Sunday, July 05, 2009

"Emma K II, Dismal Swamp Canal" 1980, John Bonanno photograph

"Lake Drummond, The Great Dismal Swamp" 1980, John Bonanno photograph

Swamp-1624 (first used by Capt. John Smith, in reference to Virginia), perhaps a dial. survival from an O.E. cognate of O.N. svoppr "sponge, fungus," from P.Gmc. *swampuz; but traditionally connected with M.E. sompe "morass, swamp," probably from M.Du. somp or M.L.G. sump "swamp." Related to O.N. svöppr "sponge." The verb sense of "overwhelm, sink (as if in a swamp)" is first recorded 1772; fig. sense is from 1818. Swamp Yankee "rural, rustic New Englander" is attested from 1941.-Online Etymology Dictionary

This is one of the fantastic places of the Earth. It straddles southeast Virginia into northeast North Carolina. The oval-shaped Lake Drummond may have been formed by a crashing meteoroid or a peat burn or a fire bird. The water of the swamp is unique in that the chemicals (primarily tannic acid) leached from decaying trees act as a germicide. Barrels of this amber water were once upon a time loaded on ships to take advantage of its famously persistent freshness. The dark color of the water is evident in the "Emma K" photograph above.
George Washington owned a 1/12 share in two syndicates called The Dismal Swamp Land Company and The Adventurers For Draining The Great Dismal Swamp to (obviously) drain it and build a canal from Chesapeake Bay to Albemarle Sound. Fortunately Washington and his successors failed in most of their efforts; a canal to Lake Drummond was dug but the great swamp could not be drained. It survives, less magnificently, today, as most of the original white cedar, cypress and gum has been logged. About half of the original swamp comprises the 107,000 acre Great Dismal Swamp National Refuge. Much was donated or sold by logging companies to the Nature Conservancy and transferred to the Department of the Interior after the last virgin forests were finally harvested by the 1950's and logging was discontinued in the early 1970's.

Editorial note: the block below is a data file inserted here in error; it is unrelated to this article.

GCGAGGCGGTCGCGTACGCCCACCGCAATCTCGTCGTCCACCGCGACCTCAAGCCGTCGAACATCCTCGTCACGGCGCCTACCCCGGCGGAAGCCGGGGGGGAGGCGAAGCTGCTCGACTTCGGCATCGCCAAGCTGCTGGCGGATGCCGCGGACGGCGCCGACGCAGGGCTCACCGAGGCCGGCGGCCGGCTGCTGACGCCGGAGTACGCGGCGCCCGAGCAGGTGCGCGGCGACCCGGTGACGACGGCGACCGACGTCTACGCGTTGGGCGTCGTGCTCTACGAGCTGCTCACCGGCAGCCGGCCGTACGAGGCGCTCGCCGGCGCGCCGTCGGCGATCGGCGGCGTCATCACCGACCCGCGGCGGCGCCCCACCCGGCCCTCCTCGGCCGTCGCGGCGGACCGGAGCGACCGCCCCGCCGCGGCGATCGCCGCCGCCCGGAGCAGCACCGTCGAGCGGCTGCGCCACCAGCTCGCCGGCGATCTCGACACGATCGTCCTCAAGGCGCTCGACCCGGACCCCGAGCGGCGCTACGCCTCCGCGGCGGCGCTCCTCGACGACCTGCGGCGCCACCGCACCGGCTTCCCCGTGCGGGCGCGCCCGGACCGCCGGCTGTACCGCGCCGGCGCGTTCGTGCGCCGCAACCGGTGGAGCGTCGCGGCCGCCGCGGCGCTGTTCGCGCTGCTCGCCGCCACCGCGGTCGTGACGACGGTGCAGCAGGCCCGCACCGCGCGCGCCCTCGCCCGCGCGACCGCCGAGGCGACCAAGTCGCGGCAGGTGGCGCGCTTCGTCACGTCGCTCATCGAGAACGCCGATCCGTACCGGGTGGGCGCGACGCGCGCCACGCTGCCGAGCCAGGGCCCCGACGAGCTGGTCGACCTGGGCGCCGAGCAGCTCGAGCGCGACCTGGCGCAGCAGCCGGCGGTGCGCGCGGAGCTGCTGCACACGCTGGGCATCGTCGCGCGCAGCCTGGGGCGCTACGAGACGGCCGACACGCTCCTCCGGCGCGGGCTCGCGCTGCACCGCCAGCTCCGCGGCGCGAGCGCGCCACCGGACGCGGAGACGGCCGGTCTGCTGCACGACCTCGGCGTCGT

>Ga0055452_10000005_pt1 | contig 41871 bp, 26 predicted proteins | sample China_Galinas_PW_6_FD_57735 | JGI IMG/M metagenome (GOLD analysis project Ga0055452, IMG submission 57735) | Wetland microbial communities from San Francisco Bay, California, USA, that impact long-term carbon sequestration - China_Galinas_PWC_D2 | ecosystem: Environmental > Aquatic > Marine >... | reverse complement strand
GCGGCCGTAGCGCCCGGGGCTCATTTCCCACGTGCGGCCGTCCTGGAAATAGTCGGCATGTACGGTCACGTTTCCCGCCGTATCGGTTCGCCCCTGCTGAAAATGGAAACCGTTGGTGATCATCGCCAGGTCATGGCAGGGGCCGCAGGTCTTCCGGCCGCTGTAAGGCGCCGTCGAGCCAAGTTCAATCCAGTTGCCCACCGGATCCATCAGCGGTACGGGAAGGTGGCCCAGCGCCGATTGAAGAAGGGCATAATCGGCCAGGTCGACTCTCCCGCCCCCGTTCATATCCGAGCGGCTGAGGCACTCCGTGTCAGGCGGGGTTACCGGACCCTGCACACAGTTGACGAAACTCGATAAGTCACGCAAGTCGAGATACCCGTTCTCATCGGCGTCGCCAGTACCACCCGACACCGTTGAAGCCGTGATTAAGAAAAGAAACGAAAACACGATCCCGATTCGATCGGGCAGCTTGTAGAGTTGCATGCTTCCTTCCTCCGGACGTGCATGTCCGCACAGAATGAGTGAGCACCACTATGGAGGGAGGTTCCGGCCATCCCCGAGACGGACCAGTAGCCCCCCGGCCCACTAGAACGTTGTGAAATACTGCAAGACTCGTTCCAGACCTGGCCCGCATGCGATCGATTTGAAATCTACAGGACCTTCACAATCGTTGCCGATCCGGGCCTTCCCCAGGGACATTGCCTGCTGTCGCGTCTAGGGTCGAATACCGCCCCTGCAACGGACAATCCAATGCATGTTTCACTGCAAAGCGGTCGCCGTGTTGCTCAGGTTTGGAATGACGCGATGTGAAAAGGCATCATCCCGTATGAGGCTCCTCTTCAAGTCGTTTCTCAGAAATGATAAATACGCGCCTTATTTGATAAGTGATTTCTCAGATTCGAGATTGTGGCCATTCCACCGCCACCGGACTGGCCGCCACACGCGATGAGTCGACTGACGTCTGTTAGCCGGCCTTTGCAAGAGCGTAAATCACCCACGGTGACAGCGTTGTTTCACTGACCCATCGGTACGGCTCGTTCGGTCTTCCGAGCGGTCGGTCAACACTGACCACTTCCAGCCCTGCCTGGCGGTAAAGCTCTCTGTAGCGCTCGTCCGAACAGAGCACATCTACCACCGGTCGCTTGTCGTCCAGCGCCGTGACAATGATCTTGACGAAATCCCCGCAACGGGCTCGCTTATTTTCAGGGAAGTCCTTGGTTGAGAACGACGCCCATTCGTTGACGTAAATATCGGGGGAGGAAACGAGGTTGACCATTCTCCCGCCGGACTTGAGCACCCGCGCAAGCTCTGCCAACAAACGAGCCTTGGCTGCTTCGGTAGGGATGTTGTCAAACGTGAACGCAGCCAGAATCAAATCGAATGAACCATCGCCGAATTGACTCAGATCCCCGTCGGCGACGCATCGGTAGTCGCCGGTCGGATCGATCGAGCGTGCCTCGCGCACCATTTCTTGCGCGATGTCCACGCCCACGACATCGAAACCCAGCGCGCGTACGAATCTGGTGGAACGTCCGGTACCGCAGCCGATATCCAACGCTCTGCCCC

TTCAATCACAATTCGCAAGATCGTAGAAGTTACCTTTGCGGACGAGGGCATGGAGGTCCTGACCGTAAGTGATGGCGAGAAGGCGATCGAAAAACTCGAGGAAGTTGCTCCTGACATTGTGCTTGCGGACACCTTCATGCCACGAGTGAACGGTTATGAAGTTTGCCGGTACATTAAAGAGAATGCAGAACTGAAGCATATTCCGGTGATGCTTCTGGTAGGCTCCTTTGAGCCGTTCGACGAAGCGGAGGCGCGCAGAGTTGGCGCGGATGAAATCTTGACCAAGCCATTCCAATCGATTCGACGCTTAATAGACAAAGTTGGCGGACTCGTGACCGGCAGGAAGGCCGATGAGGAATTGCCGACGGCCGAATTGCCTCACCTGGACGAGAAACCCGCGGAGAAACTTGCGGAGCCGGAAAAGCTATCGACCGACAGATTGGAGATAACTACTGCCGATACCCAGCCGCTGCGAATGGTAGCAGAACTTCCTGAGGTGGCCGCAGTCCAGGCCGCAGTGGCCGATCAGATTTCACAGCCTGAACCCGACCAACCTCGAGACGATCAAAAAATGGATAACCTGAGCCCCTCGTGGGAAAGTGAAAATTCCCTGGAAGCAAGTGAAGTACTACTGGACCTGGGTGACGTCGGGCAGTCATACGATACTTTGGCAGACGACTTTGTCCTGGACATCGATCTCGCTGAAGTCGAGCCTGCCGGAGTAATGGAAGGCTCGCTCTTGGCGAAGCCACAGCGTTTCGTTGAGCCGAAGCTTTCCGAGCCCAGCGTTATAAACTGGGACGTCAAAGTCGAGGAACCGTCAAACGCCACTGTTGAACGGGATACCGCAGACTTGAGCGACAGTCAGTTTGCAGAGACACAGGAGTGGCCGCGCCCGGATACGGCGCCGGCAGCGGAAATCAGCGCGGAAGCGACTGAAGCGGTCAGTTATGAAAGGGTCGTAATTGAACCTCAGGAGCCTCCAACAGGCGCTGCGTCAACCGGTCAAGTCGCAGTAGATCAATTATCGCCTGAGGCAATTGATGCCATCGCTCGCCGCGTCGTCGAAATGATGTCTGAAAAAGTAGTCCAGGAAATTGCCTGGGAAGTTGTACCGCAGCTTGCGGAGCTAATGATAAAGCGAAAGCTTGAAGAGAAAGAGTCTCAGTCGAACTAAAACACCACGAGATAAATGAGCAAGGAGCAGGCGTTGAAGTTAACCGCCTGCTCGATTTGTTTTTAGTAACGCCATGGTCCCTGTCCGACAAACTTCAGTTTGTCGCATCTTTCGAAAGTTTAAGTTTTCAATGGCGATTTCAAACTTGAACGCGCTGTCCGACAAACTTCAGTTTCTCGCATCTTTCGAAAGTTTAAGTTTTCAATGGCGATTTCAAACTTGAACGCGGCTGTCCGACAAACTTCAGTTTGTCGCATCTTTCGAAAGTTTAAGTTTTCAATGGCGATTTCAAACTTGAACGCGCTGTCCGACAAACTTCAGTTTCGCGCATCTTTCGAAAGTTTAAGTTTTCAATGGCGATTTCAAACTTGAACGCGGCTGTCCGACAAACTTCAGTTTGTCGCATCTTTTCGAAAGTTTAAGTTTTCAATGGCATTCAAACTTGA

Runaway slaves hid here. There are bigfoot, ghost and ufo stories in a place like this, of course. One may see the eerie foxfire in the night. But it is not necessary to have heard the strange tales people tell to feel the magic when paddling utterly alone in its depths.

The Slave In The Dismal Swamp
Henry Wadsworth Longfellow

In dark fens of the Dismal Swamp
The hunted Negro lay;
He saw the fire of the midnight camp,
And heard at times a horse's tramp
And a bloodhound's distant bay.

Where will-o'-the-wisps and glow-worms shine,
In bulrush and in brake;
Where waving mosses shroud the pine,
And the cedar grows, and the poisonous vine
Is spotted like the snake;

Where hardly a human foot could pass,
Or a human heart would dare,
On the quaking turf of the green morass
He crouched in the rank and tangled grass,
Like a wild beast in his lair.

A poor old slave, infirm and lame;
Great scars deformed his face;
On his forehead he bore the brand of shame,
And the rags, that hid his mangled frame,
Were the livery of disgrace.

All things above were bright and fair,
All things were glad and free;
Lithe squirrels darted here and there,
And wild birds filled the echoing air
With songs of Liberty!

On him alone was the doom of pain,
From the morning of his birth;
On him alone the curse of Cain
Fell, like a flail on the garnered grain,
And struck him to the earth!

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